The plan to make the Miami Marlins rotation a force through trades the past two seasons is beginning to pay off.
Ever since the middle of last season many of us Miami Marlins writers projected the team would either release or trade starting pitcher Jose Ureña. So far, he remains an important part of the team’s starting rotation. There’s even some talk he may have earned the right to start again on Opening Day.
It’s funny in an odd way how we are talking about the veteran given the fact Major-League baseball is at a standstill right now and all the while fans and organizations alike are waiting for the signal to go back to work. Ureña could be a huge part of the Marlins plans in 2020, or as I have said before, could be traded to a team that is contending for a playoff berth and need a solid veteran presents on the back end of the rotation or in the bullpen.
"“The Marlins’ rotation has a collection of young hurlers with plenty to like. It’s not a group chock full of certainty, but the unit performed reasonably last season and comes with varying degrees of future upside,” writes Anthony Franco of MLB Trade Rumors.More from Marlins NewsMiami Marlins news: Another target goneWhy didn’t the Miami Marlins sign JDM?Miami Marlins rejected Boston‘s trade offerMiami Marlins are pursuing Michael ConfortoMiami Marlins need to spend to win“Four of the team’s starters came up in trade rumors over the offseason, but the Fish elected to hold onto all of them.”"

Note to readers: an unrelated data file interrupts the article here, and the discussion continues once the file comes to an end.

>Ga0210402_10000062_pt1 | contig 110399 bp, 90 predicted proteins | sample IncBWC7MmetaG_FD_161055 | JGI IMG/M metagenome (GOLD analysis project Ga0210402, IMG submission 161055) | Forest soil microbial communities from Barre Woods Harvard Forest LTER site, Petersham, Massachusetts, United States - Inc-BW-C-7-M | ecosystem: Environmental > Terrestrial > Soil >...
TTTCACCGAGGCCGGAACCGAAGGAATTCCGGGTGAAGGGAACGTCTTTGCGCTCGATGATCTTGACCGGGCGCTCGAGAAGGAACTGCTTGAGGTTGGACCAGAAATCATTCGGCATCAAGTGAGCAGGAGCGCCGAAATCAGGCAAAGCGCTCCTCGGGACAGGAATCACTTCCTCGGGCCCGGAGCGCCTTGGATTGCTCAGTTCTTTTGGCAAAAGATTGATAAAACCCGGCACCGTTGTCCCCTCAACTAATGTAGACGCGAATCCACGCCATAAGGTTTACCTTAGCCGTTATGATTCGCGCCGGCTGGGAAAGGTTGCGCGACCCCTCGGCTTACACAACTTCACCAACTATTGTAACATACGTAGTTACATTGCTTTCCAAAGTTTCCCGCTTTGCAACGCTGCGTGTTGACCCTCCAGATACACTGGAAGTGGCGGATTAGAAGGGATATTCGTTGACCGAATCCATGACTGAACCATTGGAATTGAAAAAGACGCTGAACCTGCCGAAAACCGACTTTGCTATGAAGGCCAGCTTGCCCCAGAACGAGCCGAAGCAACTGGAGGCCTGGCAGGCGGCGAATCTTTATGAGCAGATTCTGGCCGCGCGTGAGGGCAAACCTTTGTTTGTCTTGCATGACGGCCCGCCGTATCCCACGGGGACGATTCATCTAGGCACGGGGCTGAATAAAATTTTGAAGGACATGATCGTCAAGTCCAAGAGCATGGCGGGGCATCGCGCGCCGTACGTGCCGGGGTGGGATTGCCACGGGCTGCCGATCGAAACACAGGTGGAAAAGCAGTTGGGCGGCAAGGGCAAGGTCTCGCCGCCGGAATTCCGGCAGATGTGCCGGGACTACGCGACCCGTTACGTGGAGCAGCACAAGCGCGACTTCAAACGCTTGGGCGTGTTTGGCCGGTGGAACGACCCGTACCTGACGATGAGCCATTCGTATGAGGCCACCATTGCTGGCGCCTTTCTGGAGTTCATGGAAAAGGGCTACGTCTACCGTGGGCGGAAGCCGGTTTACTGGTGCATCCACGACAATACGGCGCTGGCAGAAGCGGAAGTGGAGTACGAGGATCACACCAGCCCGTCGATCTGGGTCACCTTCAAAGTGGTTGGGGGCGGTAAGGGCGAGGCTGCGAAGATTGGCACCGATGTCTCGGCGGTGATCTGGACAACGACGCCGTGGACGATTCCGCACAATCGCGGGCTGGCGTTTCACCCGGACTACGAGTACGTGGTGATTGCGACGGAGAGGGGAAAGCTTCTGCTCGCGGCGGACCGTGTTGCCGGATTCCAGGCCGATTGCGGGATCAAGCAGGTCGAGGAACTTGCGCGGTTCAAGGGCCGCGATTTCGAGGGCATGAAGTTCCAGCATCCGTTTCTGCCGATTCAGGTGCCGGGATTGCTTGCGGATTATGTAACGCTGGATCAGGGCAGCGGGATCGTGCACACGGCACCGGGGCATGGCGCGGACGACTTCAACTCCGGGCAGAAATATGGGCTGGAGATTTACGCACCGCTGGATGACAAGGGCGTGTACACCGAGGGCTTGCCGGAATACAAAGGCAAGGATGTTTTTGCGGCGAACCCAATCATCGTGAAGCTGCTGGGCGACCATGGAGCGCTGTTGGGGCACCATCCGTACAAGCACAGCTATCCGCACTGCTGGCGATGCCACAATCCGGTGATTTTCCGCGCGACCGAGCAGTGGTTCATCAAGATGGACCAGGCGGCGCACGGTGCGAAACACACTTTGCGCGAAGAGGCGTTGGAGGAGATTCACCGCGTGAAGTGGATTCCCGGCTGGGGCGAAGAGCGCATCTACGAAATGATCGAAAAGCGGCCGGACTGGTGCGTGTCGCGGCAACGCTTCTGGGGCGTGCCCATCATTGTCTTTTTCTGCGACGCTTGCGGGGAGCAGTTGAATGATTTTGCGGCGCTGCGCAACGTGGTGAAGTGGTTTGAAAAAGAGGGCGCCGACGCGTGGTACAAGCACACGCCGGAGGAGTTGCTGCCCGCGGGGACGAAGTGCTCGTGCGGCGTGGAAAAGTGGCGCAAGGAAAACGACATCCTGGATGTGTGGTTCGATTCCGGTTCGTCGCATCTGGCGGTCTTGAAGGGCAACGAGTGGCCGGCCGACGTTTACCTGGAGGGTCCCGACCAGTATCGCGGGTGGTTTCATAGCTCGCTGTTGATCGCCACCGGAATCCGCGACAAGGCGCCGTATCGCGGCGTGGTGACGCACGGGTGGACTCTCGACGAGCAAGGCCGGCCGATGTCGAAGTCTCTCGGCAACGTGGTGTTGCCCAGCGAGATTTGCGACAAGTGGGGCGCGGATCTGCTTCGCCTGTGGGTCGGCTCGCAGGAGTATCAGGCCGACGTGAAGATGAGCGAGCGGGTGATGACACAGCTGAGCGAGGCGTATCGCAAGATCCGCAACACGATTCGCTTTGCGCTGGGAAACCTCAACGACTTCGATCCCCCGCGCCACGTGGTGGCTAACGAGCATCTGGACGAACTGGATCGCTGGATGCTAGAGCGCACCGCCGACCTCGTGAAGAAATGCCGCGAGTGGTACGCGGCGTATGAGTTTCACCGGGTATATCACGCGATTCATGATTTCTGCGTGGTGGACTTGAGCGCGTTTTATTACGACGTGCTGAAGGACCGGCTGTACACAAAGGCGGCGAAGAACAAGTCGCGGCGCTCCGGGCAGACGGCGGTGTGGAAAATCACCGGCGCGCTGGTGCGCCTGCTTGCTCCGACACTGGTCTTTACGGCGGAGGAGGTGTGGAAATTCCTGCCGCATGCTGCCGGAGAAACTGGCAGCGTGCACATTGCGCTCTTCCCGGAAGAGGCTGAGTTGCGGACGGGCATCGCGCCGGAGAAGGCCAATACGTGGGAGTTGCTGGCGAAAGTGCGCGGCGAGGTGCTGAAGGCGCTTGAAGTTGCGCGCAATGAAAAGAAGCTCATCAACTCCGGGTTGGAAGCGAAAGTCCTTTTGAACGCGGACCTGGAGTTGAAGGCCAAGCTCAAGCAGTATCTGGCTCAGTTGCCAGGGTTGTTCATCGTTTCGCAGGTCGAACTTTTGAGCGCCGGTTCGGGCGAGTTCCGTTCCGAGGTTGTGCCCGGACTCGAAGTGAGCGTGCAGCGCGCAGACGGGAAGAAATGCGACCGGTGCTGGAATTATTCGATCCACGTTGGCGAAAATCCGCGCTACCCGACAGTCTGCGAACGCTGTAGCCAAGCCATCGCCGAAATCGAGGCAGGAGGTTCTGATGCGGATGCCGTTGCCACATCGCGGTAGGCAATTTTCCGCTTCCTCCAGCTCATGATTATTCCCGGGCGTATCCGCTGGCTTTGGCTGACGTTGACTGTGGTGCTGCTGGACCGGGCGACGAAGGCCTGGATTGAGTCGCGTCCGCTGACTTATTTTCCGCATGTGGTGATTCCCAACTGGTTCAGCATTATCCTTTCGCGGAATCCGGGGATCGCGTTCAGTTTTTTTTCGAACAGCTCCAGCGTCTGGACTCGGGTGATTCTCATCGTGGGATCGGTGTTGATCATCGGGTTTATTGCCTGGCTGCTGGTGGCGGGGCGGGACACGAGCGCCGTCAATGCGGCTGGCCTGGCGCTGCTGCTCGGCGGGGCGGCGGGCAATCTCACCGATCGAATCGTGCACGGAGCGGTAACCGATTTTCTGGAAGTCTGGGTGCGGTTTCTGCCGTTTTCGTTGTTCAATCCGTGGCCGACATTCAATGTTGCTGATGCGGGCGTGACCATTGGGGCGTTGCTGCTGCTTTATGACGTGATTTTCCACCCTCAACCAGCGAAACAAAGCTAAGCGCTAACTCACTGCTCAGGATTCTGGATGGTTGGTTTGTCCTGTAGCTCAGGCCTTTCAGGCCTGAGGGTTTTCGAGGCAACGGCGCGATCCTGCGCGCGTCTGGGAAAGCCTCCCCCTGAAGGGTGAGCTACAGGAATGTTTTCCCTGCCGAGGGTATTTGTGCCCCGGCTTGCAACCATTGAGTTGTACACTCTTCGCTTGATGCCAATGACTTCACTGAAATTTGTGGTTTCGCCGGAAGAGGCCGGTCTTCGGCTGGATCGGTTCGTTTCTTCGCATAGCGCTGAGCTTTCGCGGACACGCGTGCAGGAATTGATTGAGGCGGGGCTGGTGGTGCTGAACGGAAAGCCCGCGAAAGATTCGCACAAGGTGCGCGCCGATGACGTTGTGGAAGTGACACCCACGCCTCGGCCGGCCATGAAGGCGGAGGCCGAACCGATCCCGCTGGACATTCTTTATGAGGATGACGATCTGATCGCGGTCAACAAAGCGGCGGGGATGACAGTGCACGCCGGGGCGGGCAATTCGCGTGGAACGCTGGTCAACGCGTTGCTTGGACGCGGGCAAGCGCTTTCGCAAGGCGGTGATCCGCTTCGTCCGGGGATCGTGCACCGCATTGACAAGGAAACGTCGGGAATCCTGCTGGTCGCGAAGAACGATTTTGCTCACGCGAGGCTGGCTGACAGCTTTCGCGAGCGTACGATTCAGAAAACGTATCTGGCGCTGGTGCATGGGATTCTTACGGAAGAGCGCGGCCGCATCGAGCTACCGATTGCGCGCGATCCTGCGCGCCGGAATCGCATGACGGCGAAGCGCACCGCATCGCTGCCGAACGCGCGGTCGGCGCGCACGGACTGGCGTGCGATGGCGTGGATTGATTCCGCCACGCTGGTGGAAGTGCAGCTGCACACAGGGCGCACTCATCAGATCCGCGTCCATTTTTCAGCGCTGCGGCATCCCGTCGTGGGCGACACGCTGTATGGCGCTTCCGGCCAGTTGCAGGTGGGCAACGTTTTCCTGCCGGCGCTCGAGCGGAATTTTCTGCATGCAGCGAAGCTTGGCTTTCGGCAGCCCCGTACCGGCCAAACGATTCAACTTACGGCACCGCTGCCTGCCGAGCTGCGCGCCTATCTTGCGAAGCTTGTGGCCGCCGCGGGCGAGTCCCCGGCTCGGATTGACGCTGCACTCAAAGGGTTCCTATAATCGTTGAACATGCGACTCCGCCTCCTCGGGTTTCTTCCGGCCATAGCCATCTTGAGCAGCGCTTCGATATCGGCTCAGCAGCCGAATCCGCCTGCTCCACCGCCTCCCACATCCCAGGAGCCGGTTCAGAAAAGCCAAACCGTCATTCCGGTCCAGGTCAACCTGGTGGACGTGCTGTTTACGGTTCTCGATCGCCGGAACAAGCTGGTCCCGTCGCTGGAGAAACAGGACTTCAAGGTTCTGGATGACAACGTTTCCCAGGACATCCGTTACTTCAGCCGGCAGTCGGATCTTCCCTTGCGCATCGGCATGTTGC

Urena has a place in Marlins’ history. One of only a handful of players who remain on the roster and in the organization from the days before Derek Jeter took over as team CEO. Most of the Marlins who were here prior to the team being sold in 2017 are in organizations, some of them thriving. What Jeter has done is put together a pitching staff that is primarily made of players who came via trades in free agency that should be much better than any staff we have seen in the past few seasons.
If this is how the former New York Yankee captain planned it, the blueprint is starting to work just fine. It still may take another two years, but Miami is assembling a starting five that could be dominant. And as I said before in many articles here on Marlin Maniac, it could rival the early Atlanta Braves staffs of the 1980s in the 1979 Baltimore Orioles.
For all of us, including myself, who screamed and yelled when the 2017 roster was broken up, it looks as though Jeter is getting his wish.
Caleb Smith came over from the Yankees. Sandy Alcantara was sent over by the St. Louis Cardinals. Pablo Lopez was part of a 2017 deal with the Seattle Mariners. Jordan Yamamoto was once with the Milwaukee Brewers. And then there is Ureña. It’s a strange brew that might surprise folks in 2020.
Even if this season is remarkably short because of the threat of the COVID-19 virus, I contend it this group will leave a lasting impression or 2021 and beyond.
"“It’s been less than smooth sailing for the Marlins in a number of ways in recent years. But the Miami organization has picked up a few notable starting pitchers from elsewhere along the way,” Franco added. “Whether some or all of these young arms will form the core of the Marlins’ next contending club or themselves wind up on the move for future assets remains to be seen.”"